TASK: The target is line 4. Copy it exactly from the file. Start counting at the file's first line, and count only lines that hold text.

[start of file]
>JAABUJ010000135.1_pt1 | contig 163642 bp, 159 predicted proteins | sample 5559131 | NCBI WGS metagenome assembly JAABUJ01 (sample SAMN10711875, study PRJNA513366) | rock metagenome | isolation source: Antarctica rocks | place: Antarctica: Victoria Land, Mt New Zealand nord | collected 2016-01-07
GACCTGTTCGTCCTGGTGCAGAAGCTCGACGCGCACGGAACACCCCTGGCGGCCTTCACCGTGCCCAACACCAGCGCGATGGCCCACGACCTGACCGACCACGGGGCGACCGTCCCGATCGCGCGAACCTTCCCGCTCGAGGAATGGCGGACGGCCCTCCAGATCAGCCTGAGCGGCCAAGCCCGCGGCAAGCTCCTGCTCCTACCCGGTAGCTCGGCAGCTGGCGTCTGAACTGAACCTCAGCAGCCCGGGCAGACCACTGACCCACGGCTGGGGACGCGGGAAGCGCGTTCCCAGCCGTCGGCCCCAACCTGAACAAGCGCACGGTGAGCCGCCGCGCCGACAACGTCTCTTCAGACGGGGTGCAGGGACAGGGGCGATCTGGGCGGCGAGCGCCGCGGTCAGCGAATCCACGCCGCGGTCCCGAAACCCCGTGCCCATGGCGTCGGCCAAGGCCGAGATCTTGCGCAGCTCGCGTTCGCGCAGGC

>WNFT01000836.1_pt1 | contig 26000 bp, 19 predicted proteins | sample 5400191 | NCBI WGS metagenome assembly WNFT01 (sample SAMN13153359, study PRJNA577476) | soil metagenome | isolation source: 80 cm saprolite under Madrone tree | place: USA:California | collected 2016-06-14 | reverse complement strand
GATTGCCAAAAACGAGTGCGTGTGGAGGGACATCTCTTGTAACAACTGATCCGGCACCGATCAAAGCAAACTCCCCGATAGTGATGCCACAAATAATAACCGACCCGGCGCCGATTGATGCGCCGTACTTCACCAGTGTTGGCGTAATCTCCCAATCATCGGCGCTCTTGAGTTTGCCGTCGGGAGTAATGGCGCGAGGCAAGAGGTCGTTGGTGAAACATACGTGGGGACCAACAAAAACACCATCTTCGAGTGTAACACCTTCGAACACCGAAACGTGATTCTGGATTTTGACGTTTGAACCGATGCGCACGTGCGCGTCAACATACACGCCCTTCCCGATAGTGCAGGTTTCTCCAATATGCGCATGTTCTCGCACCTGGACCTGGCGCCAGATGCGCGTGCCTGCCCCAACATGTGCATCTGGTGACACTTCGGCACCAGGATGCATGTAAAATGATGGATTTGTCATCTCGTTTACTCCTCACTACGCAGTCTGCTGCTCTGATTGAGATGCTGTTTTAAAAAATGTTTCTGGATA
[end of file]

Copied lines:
GATTGCCAAAAACGAGTGCGTGTGGAGGGACATCTCTTGTAACAACTGATCCGGCACCGATCAAAGCAAACTCCCCGATAGTGATGCCACAAATAATAACCGACCCGGCGCCGATTGATGCGCCGTACTTCACCAGTGTTGGCGTAATCTCCCAATCATCGGCGCTCTTGAGTTTGCCGTCGGGAGTAATGGCGCGAGGCAAGAGGTCGTTGGTGAAACATACGTGGGGACCAACAAAAACACCATCTTCGAGTGTAACACCTTCGAACACCGAAACGTGATTCTGGATTTTGACGTTTGAACCGATGCGCACGTGCGCGTCAACATACACGCCCTTCCCGATAGTGCAGGTTTCTCCAATATGCGCATGTTCTCGCACCTGGACCTGGCGCCAGATGCGCGTGCCTGCCCCAACATGTGCATCTGGTGACACTTCGGCACCAGGATGCATGTAAAATGATGGATTTGTCATCTCGTTTACTCCTCACTACGCAGTCTGCTGCTCTGATTGAGATGCTGTTTTAAAAAATGTTTCTGGATA